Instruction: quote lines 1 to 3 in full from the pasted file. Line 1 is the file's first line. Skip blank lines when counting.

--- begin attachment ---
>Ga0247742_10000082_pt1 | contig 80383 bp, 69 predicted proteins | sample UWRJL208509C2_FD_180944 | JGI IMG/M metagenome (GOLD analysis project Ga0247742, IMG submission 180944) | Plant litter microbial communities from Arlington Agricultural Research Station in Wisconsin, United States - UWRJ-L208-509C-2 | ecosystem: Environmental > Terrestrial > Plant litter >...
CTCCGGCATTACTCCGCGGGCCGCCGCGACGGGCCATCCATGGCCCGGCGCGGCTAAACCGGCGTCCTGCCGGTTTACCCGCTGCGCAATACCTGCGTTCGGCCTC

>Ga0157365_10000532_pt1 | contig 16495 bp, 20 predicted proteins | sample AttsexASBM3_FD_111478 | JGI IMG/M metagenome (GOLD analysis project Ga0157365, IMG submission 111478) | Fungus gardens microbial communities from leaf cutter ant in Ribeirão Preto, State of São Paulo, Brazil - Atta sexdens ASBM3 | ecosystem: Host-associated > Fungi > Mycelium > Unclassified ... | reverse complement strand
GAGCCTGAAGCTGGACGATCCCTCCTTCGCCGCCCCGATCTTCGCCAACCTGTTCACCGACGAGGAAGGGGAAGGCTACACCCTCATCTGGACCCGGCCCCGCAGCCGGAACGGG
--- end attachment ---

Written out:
>Ga0247742_10000082_pt1 | contig 80383 bp, 69 predicted proteins | sample UWRJL208509C2_FD_180944 | JGI IMG/M metagenome (GOLD analysis project Ga0247742, IMG submission 180944) | Plant litter microbial communities from Arlington Agricultural Research Station in Wisconsin, United States - UWRJ-L208-509C-2 | ecosystem: Environmental > Terrestrial > Plant litter >...
CTCCGGCATTACTCCGCGGGCCGCCGCGACGGGCCATCCATGGCCCGGCGCGGCTAAACCGGCGTCCTGCCGGTTTACCCGCTGCGCAATACCTGCGTTCGGCCTC

>Ga0157365_10000532_pt1 | contig 16495 bp, 20 predicted proteins | sample AttsexASBM3_FD_111478 | JGI IMG/M metagenome (GOLD analysis project Ga0157365, IMG submission 111478) | Fungus gardens microbial communities from leaf cutter ant in Ribeirão Preto, State of São Paulo, Brazil - Atta sexdens ASBM3 | ecosystem: Host-associated > Fungi > Mycelium > Unclassified ... | reverse complement strand